Transcript for Trump on North Korea summit: 'There is a chance it will work out'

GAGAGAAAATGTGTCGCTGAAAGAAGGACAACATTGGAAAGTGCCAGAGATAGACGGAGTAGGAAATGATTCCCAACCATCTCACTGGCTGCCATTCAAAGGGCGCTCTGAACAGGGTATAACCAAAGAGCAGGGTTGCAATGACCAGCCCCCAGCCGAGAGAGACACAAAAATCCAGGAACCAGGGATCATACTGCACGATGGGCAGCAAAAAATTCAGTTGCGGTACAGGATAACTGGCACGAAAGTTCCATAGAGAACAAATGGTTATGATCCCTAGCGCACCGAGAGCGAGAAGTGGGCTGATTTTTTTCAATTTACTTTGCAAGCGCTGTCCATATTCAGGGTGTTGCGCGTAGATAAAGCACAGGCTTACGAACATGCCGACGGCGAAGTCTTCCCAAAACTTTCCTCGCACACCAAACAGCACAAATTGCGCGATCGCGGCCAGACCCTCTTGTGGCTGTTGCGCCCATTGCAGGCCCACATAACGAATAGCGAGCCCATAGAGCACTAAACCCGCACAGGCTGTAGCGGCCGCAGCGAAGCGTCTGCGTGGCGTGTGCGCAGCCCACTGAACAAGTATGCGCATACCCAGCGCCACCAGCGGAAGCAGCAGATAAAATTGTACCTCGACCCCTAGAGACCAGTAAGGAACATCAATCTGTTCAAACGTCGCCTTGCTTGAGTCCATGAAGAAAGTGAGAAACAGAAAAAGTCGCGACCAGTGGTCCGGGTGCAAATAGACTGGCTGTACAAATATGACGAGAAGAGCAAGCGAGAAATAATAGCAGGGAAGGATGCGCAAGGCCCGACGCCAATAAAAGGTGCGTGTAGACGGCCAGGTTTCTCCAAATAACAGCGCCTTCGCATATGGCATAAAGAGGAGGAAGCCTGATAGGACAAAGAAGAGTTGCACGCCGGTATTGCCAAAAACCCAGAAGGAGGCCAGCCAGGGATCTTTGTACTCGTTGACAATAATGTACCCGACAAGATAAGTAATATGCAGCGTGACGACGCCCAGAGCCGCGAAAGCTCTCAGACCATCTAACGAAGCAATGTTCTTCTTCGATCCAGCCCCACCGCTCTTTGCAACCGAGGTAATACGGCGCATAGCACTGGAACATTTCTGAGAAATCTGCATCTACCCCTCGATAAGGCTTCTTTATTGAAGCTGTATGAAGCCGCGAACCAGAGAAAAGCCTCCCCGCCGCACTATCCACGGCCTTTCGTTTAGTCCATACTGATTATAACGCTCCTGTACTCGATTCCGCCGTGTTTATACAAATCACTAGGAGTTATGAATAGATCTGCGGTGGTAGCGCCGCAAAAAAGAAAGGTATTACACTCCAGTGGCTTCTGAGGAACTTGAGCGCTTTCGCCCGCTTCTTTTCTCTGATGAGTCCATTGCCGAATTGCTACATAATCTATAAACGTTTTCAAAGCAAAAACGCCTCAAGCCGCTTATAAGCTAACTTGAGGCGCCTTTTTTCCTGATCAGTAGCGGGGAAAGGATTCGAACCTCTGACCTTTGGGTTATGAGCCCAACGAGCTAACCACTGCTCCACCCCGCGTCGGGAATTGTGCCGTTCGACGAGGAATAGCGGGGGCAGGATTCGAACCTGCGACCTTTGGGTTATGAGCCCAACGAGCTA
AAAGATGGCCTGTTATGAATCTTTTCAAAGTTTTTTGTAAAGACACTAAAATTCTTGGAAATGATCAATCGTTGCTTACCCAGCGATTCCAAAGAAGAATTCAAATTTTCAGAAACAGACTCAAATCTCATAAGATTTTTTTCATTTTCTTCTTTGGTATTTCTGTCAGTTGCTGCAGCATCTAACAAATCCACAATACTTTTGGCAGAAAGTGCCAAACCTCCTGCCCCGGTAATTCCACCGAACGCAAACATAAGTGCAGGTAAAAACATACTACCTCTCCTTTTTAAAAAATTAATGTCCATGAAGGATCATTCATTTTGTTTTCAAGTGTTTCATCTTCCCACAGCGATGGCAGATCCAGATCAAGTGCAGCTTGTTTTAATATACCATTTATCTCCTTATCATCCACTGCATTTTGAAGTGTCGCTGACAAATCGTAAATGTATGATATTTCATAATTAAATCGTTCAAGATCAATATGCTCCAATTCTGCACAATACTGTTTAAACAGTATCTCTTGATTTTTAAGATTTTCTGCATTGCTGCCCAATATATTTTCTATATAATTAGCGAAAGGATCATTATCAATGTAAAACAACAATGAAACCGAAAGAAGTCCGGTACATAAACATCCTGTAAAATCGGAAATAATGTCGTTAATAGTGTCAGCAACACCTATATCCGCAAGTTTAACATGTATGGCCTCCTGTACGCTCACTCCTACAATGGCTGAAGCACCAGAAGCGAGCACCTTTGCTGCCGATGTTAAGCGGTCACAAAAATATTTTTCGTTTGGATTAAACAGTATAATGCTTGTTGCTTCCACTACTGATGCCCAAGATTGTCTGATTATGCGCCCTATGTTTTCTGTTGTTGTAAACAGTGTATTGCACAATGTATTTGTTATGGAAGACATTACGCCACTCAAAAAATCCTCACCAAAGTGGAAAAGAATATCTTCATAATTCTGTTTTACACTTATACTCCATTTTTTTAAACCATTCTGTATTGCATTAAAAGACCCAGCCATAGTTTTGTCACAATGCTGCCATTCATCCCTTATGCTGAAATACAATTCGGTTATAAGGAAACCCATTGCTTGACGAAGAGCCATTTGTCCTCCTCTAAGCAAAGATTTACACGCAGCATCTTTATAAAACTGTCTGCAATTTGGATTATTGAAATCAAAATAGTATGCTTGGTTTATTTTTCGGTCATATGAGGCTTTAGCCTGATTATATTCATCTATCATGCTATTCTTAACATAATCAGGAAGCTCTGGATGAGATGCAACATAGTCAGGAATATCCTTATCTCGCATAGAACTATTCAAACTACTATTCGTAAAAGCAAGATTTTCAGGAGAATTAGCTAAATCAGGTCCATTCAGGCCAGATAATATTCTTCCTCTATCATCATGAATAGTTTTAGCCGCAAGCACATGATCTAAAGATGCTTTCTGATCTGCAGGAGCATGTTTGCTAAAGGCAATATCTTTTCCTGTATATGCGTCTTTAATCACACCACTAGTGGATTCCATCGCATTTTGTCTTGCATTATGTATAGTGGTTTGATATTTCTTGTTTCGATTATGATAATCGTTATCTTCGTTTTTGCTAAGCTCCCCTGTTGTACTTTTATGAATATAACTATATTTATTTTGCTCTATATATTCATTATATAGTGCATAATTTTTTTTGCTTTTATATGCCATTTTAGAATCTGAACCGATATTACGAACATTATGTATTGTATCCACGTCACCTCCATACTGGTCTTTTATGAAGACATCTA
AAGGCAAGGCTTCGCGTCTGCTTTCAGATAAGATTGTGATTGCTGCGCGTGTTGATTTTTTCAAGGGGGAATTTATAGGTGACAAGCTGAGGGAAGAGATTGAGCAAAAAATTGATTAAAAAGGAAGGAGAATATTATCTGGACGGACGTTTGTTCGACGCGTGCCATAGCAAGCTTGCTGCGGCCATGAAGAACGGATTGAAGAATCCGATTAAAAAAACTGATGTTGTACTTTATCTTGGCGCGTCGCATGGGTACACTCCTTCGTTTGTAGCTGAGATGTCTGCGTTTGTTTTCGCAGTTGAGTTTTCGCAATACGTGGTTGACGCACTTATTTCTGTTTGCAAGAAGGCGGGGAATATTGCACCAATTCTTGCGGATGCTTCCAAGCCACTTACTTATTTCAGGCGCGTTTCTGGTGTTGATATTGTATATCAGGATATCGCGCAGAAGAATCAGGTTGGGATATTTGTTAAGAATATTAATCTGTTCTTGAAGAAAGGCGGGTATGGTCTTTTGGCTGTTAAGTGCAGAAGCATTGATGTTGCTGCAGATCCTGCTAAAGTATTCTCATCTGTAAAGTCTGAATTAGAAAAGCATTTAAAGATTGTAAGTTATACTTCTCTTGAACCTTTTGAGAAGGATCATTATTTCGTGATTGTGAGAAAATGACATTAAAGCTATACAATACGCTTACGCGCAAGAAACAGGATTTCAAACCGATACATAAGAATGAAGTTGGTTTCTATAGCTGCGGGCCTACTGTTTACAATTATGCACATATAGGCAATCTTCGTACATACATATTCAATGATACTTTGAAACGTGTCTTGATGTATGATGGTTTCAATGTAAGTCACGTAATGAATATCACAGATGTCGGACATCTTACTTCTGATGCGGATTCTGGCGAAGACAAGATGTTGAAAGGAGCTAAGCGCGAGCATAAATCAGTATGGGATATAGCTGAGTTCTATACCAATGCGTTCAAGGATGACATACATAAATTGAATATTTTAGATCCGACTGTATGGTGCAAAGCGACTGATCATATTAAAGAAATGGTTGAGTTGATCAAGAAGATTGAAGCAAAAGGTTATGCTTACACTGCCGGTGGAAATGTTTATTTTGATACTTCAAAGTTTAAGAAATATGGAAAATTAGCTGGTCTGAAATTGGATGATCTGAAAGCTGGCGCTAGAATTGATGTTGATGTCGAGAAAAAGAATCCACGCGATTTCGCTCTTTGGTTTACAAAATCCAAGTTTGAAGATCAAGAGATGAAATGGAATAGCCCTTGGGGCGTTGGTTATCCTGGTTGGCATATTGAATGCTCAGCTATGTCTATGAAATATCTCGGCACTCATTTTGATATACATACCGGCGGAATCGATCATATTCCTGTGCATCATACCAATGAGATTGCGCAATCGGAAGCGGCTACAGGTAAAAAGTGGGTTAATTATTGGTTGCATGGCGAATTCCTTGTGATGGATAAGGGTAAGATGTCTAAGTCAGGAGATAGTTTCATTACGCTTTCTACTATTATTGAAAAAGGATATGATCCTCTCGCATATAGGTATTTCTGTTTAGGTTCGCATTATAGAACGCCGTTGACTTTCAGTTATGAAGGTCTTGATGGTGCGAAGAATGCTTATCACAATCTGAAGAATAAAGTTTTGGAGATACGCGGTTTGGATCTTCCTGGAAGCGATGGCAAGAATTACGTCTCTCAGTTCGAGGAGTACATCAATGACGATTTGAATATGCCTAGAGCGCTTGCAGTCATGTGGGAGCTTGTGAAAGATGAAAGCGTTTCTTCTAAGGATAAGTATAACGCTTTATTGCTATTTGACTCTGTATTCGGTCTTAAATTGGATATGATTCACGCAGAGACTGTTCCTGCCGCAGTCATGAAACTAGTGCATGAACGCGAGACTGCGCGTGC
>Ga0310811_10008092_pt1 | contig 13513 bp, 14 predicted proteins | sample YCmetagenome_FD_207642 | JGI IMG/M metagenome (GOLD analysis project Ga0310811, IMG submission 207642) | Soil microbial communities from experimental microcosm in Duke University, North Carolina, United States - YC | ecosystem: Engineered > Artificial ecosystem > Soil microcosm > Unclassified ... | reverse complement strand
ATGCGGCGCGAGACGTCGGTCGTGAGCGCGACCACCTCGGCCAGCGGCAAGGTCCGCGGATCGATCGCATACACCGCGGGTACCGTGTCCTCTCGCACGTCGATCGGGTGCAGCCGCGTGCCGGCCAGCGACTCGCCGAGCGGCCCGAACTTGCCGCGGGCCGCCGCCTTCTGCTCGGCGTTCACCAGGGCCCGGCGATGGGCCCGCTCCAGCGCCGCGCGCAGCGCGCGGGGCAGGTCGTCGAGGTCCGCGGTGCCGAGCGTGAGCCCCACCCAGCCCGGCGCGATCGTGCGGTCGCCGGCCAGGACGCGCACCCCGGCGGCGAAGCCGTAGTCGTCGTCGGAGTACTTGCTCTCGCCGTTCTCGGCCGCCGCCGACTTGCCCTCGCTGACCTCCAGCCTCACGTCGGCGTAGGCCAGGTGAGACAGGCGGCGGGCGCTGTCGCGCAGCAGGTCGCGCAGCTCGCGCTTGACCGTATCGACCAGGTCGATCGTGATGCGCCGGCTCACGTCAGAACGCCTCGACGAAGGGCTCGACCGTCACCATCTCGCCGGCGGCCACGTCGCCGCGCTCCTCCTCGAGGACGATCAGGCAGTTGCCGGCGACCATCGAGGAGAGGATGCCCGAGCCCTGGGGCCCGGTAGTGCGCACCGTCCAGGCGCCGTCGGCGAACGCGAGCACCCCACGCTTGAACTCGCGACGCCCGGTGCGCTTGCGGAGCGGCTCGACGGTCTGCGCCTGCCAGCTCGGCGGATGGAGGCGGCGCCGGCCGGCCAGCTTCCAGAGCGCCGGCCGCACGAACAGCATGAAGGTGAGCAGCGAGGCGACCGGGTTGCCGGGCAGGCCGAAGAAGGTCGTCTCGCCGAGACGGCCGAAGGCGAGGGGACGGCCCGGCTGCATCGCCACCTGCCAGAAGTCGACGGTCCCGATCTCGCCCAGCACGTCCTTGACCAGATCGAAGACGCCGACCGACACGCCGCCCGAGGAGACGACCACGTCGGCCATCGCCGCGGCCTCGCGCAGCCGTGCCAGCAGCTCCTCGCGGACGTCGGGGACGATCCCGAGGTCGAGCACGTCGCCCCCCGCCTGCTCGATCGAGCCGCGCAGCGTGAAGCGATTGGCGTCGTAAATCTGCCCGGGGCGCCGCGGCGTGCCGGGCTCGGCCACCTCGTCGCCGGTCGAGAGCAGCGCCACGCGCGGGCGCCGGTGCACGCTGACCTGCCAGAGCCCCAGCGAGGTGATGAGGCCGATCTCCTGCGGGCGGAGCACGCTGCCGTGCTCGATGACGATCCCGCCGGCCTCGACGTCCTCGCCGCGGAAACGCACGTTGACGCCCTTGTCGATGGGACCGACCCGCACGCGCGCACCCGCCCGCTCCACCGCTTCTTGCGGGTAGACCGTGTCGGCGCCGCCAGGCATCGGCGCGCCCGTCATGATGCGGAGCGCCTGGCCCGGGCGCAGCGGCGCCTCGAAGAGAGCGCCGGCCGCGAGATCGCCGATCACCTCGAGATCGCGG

following all day long here, the new message from president trump when it comes to that face to face summit with Kim Jong-un. The summit appears to be on shaky ground tonight. President trump himself casting some doubt today during an urgent meeting at the white house with South Korea's president. The president saying the plans are still moving forward, but the president also indicating that he believes something changed when the north Korean dictator traveled to China to meet with president XI. ABC's chief white house correspondent Jonathan Karl on the new promises president trump is now making to try to make this happen. Reporter: President trump today greeted South Korea's president, leading him by hand into the west wing to huddle about the summit with Kim Jong-un. A summit the president now says may or may not happen. There is a chance it will work out. There's a very substantial chance that it won't work out. And that's okay. That doesn't mean it won't work out over a period of time. But it may not work out for June 12th. Reporter: It was the north Koreans who first raised the possibility of canceling, objecting to demands from the U.S. They give up their entire nuclear program before getting anything in return. Today, the president suggested he could back down from insisting Kim gives up all his nukes at once. It would certainly be better if it were all in one. Does it have to be, I don't think I want to totally commit myself, but all in one would be a lot better. Seemed to blame China for the Reporter: President trump seemed to blame China for the complications, saying Kim Jong-un changed his tune after having a second, unannounced, meeting with the Chinese president. I think there was a little change in attitude from Kim Jong-un. So, didn't like that. I don't like that. Reporter: President trump made it clear he's willing to offer a lot to the north Korean dictator. I will guarantee his safety. Yes. He will be safe. He will be happy. His country will be rich. Reporter: He says Japan, China and South Korea will pitch in, too. They will be willing to help and I believe invest very, very large sums of money into helping to make North Korea great. Reporter: The president has relished talk of the summit as a path to the Nobel prize. That's very nice, thank you. That's very nice. Nobel. Reporter: A military office assigned to the white house has already created a commemorative coin for the summit, referring to Kim as, quote, supreme leader. Supreme leader. Jon Karl from the white house tonight. And Jon, the president once said that when it came to North Korea and the summit, it was very simple, in the president's words, saying North Korea would have to, quote, get rid of their nukes before any benefits from a deal. Today, he seemed to move the goal posts a bit. Reporter: Well, the president said today he would still like to have what he called an all in one deal, but he certainly left open the possibility of accepting something short of that, and David, make no mistake, rewarding North Korea before it gives up its entire nuclear program would be a major concession. All right, Jon Karl live from the white house again tonight. Thanks, Jon.
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